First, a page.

It starts with the story. Everybody’s got one. I sure have enough people approaching me with the greatest idea ever and wouldn’t I like to write it for them? No, is my standard answer and it’s not personal. Write it yourself, I always say, then it will be personal. Personal’s good. Not as in we can’t wait to hear the sexy secrets of your shocking biography, but in that your voice is incomparable; our challenge, yours, I mean, is to translate it into words that will resonate across borders and through time and touch hearts and influence minds.
If it improves your already-scintillating love life, even better. If it makes you famous and wins you, say, an Oscar, terrific, but it still has to start with a good story.
Where’s that come from again? We’re going to create one right here, in these pages. It’ll take us, plus or minus, a year. We’ll collaborate; collaborating’s great; I’ll start. Let me know when you’re ready to pitch in. I’ll go out for coffee while you’re thinking up fabulous ideas and writing your acceptance speech. But I don’t drink coffee, so there’s a character trait – a prolific writer who doesn’t drink coffee. What’s that all about? Somebody has a secret. Secrets are great, too, partly because, again, everybody’s got one and, dramatically, it gives us something to reveal. Audiences love secrets; they love trying to figure them out and we love to mess with their heads, so that’ll be fun. Table that for the moment and remember the character trait thing: the man who doesn’t drink coffee; who the hell is he? We’ll get back to it.
First we’re storyboarding. It’s kind of like water-boarding but less humane. Because, while everybody’s got a story, not everyone finds telling it second-nature; for some it’s torture; it’s worse than whatever’s the worst for you – I’m trying to get you to think; we’ll be doing a lot of that. So what’s worst for you, what’s the hardest thing you do? Get up, go to work, tell the truth, be productive, finish what you’ve started? Clean your closet, communicate with your lover, practice your guitar, practice safe sects? That was a homonym, by the way; also a surprise. We’ll get back to both of those later, too, word precision and why it matters, and surprises. Audiences expect surprises, and what a perfect oxymoron that is, speaking of figures of speech. Table that, too.
Isn’t storyboarding actually graphic-novelizing your script after you’ve written it? If you want it to be, if you want to be conventional. I think stories are collections of images, like photo albums. I gave you an image, remember? The prolific writer who doesn’t drink coffee. Picture that. Picture where the writer doesn’t go not to get coffee and how he gets there and whom he interacts with en route and suddenly we’ve got two pages of images and our virtual storyboard has begun to fill itself in.
Write what you know, Mark Twain said, but what did he know? He knew about paddle wheelers on the Mississippi, but that’s not all he wrote about. He went to King Arthur’s Court and Calaveras County; the what-he-knew part was his world view; he took that with him everywhere. So what do we know? I know, for example, a lot about women; that’s a good premise. Who doesn’t like women, other than Republican lawmakers? Me, personally, I love women and, that said, I don’t know anything about them. When it comes to women, I’m an idiot, like most men. But I’ve written some pretty terrific ones – the mother and daughter in ON GOLDEN POND, the three generations in THE WEST SIDE WALTZ, the tormented teenager in HEAVENLY ANGLE. Where’s that come from?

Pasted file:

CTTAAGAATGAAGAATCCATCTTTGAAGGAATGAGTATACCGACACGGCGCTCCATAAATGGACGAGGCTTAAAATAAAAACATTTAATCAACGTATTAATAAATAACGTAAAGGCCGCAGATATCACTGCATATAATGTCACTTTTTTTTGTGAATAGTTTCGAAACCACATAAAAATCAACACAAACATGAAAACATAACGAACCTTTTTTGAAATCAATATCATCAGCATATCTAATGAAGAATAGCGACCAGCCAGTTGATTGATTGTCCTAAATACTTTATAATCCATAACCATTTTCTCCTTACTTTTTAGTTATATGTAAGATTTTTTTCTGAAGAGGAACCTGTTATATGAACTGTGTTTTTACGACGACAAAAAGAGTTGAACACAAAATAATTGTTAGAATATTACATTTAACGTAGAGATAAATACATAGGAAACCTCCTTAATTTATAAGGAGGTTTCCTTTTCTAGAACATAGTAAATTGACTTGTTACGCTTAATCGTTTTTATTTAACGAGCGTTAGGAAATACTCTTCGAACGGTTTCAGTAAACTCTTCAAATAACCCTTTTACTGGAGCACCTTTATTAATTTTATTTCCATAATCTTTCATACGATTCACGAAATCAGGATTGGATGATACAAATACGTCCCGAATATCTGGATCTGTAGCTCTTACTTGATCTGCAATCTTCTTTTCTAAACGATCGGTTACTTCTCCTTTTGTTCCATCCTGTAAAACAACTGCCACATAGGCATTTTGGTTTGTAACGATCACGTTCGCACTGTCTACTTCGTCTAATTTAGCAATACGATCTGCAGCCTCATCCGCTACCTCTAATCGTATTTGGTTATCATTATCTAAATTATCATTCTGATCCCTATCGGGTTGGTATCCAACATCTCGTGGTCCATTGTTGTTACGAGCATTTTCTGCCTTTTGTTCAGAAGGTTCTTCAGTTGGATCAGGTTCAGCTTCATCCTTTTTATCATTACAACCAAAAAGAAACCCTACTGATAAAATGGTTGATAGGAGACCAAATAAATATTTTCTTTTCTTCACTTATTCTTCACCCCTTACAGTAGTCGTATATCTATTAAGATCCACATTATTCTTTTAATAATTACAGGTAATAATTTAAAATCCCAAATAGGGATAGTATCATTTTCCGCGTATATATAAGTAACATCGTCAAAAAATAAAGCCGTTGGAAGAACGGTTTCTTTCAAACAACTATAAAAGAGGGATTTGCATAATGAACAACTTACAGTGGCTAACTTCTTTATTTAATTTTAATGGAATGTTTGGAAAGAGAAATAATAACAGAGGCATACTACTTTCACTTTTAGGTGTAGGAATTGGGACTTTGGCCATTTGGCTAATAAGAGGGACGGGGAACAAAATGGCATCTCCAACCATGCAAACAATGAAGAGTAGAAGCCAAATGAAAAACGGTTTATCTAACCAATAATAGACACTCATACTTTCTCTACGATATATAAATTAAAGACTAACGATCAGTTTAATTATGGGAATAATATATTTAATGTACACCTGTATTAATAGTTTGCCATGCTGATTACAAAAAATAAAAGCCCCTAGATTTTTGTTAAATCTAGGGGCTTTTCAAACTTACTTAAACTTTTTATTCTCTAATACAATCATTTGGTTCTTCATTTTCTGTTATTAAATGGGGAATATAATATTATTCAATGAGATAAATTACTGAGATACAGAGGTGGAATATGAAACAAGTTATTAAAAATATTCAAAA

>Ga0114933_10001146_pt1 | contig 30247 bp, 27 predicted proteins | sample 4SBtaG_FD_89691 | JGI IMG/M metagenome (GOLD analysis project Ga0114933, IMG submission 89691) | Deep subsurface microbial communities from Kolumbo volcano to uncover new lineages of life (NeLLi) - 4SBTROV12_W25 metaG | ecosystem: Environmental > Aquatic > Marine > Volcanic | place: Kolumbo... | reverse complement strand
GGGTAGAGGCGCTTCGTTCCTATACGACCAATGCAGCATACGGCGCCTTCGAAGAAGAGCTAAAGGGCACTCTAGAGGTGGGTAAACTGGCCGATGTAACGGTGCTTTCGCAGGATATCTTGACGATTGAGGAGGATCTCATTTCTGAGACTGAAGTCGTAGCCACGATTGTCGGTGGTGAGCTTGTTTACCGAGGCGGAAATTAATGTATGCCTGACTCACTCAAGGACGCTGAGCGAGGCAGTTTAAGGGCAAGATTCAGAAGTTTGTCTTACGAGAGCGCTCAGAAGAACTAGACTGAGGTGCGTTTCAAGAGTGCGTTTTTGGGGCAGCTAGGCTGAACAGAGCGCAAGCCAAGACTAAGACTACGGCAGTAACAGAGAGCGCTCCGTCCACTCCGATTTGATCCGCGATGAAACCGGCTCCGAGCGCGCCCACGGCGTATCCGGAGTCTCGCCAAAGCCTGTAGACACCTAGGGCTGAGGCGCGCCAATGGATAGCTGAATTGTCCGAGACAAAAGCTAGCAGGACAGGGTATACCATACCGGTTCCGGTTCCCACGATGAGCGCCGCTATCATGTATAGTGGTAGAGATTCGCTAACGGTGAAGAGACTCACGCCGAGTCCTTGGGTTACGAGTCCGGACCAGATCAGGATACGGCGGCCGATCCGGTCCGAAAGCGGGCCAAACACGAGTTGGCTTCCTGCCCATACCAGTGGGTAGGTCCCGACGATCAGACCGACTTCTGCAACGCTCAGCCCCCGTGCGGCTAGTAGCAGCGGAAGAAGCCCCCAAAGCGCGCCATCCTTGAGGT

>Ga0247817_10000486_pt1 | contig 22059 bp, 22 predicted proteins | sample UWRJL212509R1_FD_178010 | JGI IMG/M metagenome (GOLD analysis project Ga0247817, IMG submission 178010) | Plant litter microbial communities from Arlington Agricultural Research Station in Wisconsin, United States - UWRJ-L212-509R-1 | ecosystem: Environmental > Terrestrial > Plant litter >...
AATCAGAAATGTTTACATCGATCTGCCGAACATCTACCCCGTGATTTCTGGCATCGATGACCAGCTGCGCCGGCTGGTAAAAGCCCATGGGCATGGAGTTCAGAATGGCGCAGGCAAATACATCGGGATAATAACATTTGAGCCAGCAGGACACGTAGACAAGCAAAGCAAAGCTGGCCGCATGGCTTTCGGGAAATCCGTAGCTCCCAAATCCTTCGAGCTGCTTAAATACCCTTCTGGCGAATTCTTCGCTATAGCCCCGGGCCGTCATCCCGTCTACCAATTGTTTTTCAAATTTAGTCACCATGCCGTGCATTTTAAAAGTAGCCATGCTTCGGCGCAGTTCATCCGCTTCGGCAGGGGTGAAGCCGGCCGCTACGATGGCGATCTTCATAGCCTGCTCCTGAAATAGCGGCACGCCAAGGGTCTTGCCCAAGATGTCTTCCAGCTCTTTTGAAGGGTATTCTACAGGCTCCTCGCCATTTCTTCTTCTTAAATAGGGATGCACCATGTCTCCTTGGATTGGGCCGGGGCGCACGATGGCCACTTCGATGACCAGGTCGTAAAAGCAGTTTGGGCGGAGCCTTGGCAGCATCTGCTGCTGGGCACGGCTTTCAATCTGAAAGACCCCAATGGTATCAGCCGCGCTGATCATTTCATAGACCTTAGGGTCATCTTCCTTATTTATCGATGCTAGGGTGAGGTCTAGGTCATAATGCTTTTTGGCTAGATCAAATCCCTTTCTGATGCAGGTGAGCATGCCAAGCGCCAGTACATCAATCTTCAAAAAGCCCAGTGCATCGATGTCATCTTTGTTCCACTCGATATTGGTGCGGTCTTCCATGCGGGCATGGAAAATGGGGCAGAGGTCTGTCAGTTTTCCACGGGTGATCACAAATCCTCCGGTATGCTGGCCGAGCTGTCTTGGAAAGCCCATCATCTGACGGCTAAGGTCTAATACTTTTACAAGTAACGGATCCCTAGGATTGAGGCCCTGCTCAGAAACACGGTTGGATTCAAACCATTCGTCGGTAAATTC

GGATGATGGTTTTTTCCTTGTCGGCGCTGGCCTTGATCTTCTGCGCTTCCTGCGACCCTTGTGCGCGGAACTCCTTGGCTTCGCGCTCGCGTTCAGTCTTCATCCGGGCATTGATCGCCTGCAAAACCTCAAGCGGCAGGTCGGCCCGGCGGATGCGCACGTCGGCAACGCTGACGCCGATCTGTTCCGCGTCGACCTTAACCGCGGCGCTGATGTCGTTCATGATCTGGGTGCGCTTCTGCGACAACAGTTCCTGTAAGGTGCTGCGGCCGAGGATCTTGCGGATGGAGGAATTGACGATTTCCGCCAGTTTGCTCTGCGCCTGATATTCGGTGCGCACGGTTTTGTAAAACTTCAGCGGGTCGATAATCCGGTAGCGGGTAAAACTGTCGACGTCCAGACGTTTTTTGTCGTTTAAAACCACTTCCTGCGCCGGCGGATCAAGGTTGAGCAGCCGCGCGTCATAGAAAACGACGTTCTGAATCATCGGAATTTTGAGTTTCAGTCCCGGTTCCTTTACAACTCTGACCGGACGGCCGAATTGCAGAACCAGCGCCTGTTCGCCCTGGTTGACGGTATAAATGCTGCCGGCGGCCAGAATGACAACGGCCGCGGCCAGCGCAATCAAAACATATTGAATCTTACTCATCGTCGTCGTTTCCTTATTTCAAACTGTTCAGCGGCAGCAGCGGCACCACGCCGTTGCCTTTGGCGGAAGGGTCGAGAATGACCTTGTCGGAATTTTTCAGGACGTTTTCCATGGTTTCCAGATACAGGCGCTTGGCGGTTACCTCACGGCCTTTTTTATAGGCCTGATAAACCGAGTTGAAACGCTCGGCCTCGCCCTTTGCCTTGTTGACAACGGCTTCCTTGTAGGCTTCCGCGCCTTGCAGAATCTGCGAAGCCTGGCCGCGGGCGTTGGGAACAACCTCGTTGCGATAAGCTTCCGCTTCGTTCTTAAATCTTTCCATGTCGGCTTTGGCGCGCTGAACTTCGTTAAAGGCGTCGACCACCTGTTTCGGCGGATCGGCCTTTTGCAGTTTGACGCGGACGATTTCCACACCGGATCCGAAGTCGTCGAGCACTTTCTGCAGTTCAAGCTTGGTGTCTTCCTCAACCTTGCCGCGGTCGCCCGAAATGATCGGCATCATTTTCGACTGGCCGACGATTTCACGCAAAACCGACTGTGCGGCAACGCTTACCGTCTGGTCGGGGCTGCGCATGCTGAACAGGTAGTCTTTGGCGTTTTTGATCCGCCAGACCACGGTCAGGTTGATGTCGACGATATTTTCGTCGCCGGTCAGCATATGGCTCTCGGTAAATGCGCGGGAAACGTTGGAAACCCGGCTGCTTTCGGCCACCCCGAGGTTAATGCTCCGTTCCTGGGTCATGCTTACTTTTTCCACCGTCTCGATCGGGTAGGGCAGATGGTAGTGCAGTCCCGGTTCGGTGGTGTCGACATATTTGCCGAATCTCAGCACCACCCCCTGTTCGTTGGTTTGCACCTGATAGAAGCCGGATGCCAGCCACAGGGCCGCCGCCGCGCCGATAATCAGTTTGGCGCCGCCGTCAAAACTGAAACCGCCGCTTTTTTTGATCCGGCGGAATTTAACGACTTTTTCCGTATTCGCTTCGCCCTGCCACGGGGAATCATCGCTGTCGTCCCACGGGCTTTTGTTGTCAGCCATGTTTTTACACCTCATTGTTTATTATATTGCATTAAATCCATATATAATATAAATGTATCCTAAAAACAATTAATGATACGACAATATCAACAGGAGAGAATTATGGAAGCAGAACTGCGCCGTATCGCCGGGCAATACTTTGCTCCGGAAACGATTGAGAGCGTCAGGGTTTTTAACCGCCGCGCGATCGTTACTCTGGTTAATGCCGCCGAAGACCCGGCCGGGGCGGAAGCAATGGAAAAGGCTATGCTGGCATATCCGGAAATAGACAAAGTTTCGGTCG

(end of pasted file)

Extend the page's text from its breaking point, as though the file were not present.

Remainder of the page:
I’m going to confess something and that’s a big part of storytelling, opening the curtains and showing our pain and passion, our fears and fantasies. Here goes, this is hard: my mother was a woman. For many, many years. Both my sisters are, also, one a longtime cancer survivor now raising her young grandsons, the other overcoming her own challenges to become as kind and generous a person as I’ve ever known. They’re beautiful women, my sisters. I’ve dated a few beautiful women, too, and I’m married to one, to an angel who’s taught me, belatedly, everything I ever wanted to ask about love but was afraid to know.
So? Try this: the prolific writer goes not for coffee but to visit his aged, stroke-victim mother who’d rather live in a rented trailer with round-the-clock care than be put into a home. She’ll ask him to wheel her out to the pasture, to watch the baby goats romping in the gentle rain. Storyboard that. It’ll be the last time he’ll see her awake. She’ll ask him a question, her words slurred but her meaning sharp as an arrow: ™Is it over? Your marriage.∫ He’ll hesitate – he and his first wife have grown distant – but he’s not sure how much his mother can process. She, conversely, has no time for evasion; she’s dying. ™Are you lonely?∫ she’ll ask. ™Because you always seemed lonely when you were with her.∫
See how easy that is? She’s a beautiful woman, the mother character. She’s a mess, she’s mad and raging at the plight fate has condemned her to, but she aims her stunning blue eyes at him and in them he can see all of life, hers and his, stretching beyond the misty meadow the scene takes place in and he knows, we can see, what he needs to do. And right there, the story starts.
Let me know where you want to take it. Send your virtual images to me here, at Imagine; I’ll steal them shamelessly and we’ll create something amazing. BEAUTIFUL WOMEN, by Ernest Thompson and you.
Ernest Thompson, an actor, director and the author of more than thirty screenplays, including the classic ON GOLDEN POND, for which he won an Oscar, a Golden Globe and a Writers Guild Award, offers private coaching and script analysis (ad page 30), weekend workshops at his farm in New Hampshire, and this winter will teach advanced acting classes in Boston and elsewhere. For more information, visit www.ErnestThompson.us.